Columbine’s rebels working to bring change from Utah County 01

The group Rebels for Change pose for a photo.

On April 20, 1999, the lives of hundreds of students were changed forever when they were at Columbine High School in Littleton, Colorado. On that day, two students killed one teacher and 12 students at the school before killing themselves. More than 20 others were wounded.

The aftermath of that day, including years of dealing with trauma, led to a group of former Columbine students, who now live in Utah, to form “Rebels for Change.” The organization is aimed at increasing awareness of traumatic events, such as school shootings, promoting prevention and providing support for those affected.

“We would get together on the anniversary to support each other,” Tami Diaz, Rebels for Change member, said.

But, after the school shooting at Marjory Stoneman Douglas High School in Parkland, Florida on Feb. 14, 2018, their meetings changed.

“We all came with a feeling that we needed to do something. We can’t just sit around anymore, watching it happen,” Diaz said.

That is when Rebels for Change came to be, named for Columbine High School’s mascot and the pressing need for change to occur.

A need to be prepared

Sarah Bush was a sophomore taking a math class at Columbine High School on the day of the shooting.

“We heard a loud explosion,” she said. But, thinking it was just a senior prank, the class continued working. About 10 minutes later, a teacher ran through the hallway, telling people to get out because someone was shooting.

As Bush and her classmates ran out of the front of the school, she wondered why others were not running out as well. “It was just us, just a few students running out,” she said. As they watched from a park across the street, they saw a few students run out of random doors every couple of minutes. “We realized it was serious when we saw SWAT arrive, then heard more gunshots,” she said.

Then, the waiting began. The reunification process was difficult. Bush and some other students were taken to an elementary school and told to wait on the stage. Other students were taken to various other locations.

“It was an awful, awful feeling of being alone,” Bush said. “I didn’t have any word of my sister.” Bush’s sister was a freshman at Columbine High School. It took more than four hours for Bush and her other family members to find out that her sister was safe.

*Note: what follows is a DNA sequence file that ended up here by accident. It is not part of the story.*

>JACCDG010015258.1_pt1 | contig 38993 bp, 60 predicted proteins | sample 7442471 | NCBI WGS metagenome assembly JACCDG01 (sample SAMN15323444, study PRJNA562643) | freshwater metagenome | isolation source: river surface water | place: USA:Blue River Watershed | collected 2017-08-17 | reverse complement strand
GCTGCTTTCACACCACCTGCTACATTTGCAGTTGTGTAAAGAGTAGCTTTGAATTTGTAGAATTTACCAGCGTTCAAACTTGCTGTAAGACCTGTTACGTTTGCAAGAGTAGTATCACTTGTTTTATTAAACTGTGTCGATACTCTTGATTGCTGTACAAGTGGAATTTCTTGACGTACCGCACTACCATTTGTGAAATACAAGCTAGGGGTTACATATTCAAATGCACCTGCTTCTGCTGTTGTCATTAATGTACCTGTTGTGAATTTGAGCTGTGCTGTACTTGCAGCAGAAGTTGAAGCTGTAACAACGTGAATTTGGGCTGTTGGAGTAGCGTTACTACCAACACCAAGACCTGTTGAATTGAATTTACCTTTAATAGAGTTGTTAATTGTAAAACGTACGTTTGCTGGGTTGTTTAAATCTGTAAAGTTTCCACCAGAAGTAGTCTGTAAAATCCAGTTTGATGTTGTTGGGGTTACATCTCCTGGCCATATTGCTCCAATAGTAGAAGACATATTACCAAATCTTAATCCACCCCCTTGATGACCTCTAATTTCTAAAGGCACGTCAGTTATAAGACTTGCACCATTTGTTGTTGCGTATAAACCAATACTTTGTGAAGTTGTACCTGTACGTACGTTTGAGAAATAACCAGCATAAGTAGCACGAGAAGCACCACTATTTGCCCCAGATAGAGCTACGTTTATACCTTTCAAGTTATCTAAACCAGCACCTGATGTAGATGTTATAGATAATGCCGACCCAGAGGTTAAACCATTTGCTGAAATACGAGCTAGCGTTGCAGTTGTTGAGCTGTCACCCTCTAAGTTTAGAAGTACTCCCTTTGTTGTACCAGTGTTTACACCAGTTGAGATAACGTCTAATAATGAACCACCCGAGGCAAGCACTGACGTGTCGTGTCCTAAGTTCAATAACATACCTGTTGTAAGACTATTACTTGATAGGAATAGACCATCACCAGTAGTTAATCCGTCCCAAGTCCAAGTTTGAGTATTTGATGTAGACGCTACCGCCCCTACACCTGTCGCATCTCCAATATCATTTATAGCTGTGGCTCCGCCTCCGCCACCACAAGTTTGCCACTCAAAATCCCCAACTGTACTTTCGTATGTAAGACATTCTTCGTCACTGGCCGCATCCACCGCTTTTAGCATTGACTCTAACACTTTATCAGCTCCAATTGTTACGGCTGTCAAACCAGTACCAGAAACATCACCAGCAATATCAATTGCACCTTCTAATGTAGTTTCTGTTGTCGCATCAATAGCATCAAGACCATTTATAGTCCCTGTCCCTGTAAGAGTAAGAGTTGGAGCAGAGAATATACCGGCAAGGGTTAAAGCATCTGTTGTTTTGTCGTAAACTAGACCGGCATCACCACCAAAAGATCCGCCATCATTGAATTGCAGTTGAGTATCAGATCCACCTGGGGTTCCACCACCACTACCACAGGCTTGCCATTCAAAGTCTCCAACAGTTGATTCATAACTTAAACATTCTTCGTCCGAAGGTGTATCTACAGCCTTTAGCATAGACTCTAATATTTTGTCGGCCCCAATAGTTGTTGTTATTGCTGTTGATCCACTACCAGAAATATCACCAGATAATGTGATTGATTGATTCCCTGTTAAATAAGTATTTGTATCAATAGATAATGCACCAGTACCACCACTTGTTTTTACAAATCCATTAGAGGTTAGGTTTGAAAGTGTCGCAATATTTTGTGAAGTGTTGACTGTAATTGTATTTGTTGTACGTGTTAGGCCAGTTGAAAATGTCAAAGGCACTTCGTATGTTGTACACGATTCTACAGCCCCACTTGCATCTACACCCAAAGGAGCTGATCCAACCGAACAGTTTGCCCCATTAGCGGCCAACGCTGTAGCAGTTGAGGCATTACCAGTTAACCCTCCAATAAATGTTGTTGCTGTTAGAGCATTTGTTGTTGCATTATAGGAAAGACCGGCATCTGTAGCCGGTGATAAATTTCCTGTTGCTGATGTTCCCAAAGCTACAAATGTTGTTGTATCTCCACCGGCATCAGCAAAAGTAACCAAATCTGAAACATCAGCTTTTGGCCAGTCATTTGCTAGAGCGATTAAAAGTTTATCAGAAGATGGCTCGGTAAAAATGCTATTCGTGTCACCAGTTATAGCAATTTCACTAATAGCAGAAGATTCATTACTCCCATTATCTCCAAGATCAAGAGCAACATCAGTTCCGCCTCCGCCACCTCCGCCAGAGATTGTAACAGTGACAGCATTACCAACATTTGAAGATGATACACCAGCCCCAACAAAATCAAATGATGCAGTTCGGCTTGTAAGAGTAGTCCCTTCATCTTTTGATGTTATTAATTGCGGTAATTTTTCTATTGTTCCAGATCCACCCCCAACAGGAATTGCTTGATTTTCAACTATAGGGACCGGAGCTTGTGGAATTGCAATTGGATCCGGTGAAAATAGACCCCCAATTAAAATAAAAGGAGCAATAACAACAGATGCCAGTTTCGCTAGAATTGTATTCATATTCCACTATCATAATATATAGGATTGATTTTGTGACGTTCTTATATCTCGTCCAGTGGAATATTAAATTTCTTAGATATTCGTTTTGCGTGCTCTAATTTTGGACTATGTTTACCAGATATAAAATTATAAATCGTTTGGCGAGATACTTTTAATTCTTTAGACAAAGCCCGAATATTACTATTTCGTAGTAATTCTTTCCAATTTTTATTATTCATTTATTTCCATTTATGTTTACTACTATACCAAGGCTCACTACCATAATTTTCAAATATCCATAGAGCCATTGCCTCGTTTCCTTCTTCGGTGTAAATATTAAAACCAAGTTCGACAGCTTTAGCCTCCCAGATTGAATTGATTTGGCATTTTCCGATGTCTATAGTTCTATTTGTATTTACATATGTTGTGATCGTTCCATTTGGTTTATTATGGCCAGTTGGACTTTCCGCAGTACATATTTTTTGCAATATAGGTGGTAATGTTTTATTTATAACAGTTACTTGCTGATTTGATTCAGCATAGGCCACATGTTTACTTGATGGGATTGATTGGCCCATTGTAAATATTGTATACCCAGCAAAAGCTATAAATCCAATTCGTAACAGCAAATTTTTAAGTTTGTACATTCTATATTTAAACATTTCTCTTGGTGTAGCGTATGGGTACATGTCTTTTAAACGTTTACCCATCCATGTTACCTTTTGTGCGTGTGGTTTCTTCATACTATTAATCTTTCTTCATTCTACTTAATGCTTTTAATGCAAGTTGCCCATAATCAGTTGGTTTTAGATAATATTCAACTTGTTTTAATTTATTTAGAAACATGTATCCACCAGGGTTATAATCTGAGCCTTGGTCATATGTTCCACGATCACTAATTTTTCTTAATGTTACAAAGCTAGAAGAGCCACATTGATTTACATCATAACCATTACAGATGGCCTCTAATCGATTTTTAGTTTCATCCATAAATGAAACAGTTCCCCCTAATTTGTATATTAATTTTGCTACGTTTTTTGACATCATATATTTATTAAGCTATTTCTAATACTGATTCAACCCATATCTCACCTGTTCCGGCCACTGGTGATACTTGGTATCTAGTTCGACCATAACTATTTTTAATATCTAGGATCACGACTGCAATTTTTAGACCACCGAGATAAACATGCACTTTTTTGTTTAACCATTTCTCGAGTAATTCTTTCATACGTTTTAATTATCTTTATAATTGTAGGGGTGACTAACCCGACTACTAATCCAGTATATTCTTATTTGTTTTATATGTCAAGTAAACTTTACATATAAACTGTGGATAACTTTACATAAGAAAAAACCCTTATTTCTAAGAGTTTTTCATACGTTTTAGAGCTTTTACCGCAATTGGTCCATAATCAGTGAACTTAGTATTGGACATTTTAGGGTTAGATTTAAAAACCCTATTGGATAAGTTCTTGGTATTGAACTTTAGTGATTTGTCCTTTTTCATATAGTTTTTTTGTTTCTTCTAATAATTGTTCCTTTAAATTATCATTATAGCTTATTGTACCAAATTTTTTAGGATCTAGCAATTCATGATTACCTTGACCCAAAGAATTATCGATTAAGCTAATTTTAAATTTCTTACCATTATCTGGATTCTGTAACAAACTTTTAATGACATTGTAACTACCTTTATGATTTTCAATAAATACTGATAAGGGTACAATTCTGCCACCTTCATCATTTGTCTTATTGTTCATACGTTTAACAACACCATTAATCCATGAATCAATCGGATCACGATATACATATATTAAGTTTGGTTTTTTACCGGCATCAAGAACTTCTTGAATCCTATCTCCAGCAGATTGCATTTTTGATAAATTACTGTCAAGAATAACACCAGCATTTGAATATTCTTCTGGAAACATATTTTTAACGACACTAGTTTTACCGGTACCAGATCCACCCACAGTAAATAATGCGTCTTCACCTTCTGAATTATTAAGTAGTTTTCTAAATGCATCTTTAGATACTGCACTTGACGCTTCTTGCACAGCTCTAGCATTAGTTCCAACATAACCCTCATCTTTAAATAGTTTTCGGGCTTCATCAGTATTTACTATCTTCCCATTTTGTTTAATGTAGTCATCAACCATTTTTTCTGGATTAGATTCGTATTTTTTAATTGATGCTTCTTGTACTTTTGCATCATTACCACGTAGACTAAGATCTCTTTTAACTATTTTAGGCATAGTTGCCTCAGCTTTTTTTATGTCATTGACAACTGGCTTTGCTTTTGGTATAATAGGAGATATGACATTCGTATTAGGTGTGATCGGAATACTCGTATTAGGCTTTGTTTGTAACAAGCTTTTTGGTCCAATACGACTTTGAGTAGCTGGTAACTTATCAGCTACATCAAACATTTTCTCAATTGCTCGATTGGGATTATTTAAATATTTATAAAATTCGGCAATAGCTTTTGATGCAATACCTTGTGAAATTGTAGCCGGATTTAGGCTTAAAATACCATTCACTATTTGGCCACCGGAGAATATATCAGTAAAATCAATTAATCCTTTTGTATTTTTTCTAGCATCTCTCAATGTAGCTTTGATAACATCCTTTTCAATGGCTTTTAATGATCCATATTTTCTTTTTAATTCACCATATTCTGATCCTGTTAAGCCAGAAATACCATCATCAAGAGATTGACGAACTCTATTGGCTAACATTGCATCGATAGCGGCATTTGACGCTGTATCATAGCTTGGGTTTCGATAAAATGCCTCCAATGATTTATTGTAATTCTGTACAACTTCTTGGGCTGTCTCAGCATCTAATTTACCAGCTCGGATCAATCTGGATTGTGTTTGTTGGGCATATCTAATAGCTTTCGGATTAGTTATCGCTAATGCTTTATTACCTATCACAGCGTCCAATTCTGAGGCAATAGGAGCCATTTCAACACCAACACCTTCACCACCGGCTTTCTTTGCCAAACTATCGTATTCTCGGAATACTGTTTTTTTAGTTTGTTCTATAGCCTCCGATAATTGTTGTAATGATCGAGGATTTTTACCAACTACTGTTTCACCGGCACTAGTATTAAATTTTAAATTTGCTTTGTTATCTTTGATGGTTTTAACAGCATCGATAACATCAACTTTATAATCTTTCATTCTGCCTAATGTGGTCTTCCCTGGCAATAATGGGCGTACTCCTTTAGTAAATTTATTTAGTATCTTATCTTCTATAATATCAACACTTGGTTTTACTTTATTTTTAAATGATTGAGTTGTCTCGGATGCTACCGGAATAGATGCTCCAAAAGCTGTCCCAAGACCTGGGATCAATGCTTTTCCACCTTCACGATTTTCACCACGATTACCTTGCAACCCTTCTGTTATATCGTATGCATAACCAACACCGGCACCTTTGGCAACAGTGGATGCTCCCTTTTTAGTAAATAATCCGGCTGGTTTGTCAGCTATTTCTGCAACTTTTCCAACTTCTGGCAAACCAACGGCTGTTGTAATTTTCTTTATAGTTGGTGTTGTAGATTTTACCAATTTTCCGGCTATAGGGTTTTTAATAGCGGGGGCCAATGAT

Bush, who is now a part of Rebels for Change, has found healing in the work that they do.

“We didn’t really talk about our stories growing up,” she said. “It’s been a really long healing process. This has been good for us.”

How they help

Well-organized and practiced reunification plans are part of what Rebels for Change members hope that schools put into place, as well as taking active shooter drills and lockdown drills seriously.

The group also talks to students about noticing signs of impending trouble. Looking back, there were signs that were missed at Columbine High School, according to Diaz. For example, the shooters had written the date “April 20” onto prom posters days before the shooting, she said.

Also, before the day of the shooting, a friend of the shooters turned to Diaz during a class and asked, “Hey, if I gave you a gun, would you shoot me?”

At the time, Diaz thought it was simply an unusual thing to say, but now she realizes it was a sign of the violent mentality of that group of friends.

“When we tell students our stories, the mood changes. They know this is serious,” Bush said. “It definitely brings a sense of reverence.”

Rebels for Change began talking to school district leaders, then branched out to individual schools, church groups, cities, law enforcement, mental health professionals and any others who could benefit from their experiences. They do not charge fees for their presentations.

Diaz said that a lot has changed in the country since Columbine’s school shooting. On that day, students and staff members were not as prepared for a crisis as today.

“We just sat there. We didn’t know what to do,” she said. “We have grown a lot. There has been growth and change.”

Even so, members of Rebels for Change find that there is still a mindset that what happened there will not happen here.

“Our community there was really very much like our community here in Utah,” Bush said.

For more information or to schedule a presentation from Rebels for Change, email Diaz at tami@rebelsforchange.org.